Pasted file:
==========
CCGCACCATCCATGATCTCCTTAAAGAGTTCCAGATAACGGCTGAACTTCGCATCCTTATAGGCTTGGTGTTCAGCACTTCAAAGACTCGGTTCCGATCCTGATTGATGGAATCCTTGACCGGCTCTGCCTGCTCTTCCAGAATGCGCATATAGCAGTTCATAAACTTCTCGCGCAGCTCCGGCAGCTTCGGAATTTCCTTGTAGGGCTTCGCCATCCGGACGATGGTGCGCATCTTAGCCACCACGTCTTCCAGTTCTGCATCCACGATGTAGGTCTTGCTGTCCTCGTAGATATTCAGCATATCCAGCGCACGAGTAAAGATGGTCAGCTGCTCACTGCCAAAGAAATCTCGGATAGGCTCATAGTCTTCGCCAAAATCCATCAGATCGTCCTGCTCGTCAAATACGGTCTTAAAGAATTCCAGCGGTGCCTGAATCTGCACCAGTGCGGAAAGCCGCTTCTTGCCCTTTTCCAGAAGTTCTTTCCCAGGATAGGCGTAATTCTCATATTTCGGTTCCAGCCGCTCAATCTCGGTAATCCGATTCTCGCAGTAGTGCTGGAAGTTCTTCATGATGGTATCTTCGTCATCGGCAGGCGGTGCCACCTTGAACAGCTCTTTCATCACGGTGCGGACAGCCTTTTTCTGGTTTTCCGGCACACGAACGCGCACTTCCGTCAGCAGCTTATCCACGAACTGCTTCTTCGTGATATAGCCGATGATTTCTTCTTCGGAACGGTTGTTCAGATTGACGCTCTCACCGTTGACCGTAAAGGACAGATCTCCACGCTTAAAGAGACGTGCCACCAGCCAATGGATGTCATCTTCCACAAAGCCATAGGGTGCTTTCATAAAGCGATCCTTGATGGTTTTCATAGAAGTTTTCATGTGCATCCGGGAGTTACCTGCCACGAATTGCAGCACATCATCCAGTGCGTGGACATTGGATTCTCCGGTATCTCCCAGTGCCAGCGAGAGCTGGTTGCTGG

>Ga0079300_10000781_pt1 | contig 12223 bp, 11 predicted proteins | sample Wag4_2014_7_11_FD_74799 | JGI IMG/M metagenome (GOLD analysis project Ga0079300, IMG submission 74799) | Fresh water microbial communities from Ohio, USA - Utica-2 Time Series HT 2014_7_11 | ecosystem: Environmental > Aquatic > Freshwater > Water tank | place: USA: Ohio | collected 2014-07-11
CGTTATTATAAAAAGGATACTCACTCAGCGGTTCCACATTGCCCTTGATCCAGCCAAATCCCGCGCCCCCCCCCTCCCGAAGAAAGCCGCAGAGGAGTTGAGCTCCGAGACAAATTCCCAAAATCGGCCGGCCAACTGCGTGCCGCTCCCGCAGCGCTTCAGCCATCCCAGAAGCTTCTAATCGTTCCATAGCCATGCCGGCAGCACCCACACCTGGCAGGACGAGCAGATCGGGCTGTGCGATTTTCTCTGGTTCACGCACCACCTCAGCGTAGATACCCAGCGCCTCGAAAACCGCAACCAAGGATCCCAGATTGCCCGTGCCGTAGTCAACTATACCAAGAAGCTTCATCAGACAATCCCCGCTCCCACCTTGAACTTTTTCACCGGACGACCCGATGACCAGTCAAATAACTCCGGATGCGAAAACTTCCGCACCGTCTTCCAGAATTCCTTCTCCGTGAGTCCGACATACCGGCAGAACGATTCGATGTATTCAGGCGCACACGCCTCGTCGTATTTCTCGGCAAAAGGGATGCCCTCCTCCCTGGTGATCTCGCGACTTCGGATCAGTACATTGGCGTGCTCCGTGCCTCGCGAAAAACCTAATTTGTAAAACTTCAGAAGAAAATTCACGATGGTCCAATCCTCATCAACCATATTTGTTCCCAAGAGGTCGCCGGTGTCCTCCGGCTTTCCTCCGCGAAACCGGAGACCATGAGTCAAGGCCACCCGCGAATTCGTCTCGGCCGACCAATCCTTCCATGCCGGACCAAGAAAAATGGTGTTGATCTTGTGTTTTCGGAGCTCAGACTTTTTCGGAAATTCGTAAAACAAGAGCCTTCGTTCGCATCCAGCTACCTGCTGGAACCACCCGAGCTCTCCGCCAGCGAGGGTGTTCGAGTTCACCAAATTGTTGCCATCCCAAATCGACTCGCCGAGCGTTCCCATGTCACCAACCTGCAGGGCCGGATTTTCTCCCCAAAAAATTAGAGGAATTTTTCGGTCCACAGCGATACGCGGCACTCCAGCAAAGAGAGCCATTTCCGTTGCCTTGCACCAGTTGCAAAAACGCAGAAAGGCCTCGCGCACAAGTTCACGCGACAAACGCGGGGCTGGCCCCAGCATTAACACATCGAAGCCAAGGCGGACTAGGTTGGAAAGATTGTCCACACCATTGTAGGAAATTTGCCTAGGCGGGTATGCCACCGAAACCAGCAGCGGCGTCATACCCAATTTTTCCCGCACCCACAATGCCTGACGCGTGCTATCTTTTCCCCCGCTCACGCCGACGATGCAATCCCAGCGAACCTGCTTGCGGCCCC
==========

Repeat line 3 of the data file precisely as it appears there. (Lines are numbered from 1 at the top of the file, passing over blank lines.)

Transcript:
CGTTATTATAAAAAGGATACTCACTCAGCGGTTCCACATTGCCCTTGATCCAGCCAAATCCCGCGCCCCCCCCCTCCCGAAGAAAGCCGCAGAGGAGTTGAGCTCCGAGACAAATTCCCAAAATCGGCCGGCCAACTGCGTGCCGCTCCCGCAGCGCTTCAGCCATCCCAGAAGCTTCTAATCGTTCCATAGCCATGCCGGCAGCACCCACACCTGGCAGGACGAGCAGATCGGGCTGTGCGATTTTCTCTGGTTCACGCACCACCTCAGCGTAGATACCCAGCGCCTCGAAAACCGCAACCAAGGATCCCAGATTGCCCGTGCCGTAGTCAACTATACCAAGAAGCTTCATCAGACAATCCCCGCTCCCACCTTGAACTTTTTCACCGGACGACCCGATGACCAGTCAAATAACTCCGGATGCGAAAACTTCCGCACCGTCTTCCAGAATTCCTTCTCCGTGAGTCCGACATACCGGCAGAACGATTCGATGTATTCAGGCGCACACGCCTCGTCGTATTTCTCGGCAAAAGGGATGCCCTCCTCCCTGGTGATCTCGCGACTTCGGATCAGTACATTGGCGTGCTCCGTGCCTCGCGAAAAACCTAATTTGTAAAACTTCAGAAGAAAATTCACGATGGTCCAATCCTCATCAACCATATTTGTTCCCAAGAGGTCGCCGGTGTCCTCCGGCTTTCCTCCGCGAAACCGGAGACCATGAGTCAAGGCCACCCGCGAATTCGTCTCGGCCGACCAATCCTTCCATGCCGGACCAAGAAAAATGGTGTTGATCTTGTGTTTTCGGAGCTCAGACTTTTTCGGAAATTCGTAAAACAAGAGCCTTCGTTCGCATCCAGCTACCTGCTGGAACCACCCGAGCTCTCCGCCAGCGAGGGTGTTCGAGTTCACCAAATTGTTGCCATCCCAAATCGACTCGCCGAGCGTTCCCATGTCACCAACCTGCAGGGCCGGATTTTCTCCCCAAAAAATTAGAGGAATTTTTCGGTCCACAGCGATACGCGGCACTCCAGCAAAGAGAGCCATTTCCGTTGCCTTGCACCAGTTGCAAAAACGCAGAAAGGCCTCGCGCACAAGTTCACGCGACAAACGCGGGGCTGGCCCCAGCATTAACACATCGAAGCCAAGGCGGACTAGGTTGGAAAGATTGTCCACACCATTGTAGGAAATTTGCCTAGGCGGGTATGCCACCGAAACCAGCAGCGGCGTCATACCCAATTTTTCCCGCACCCACAATGCCTGACGCGTGCTATCTTTTCCCCCGCTCACGCCGACGATGCAATCCCAGCGAACCTGCTTGCGGCCCC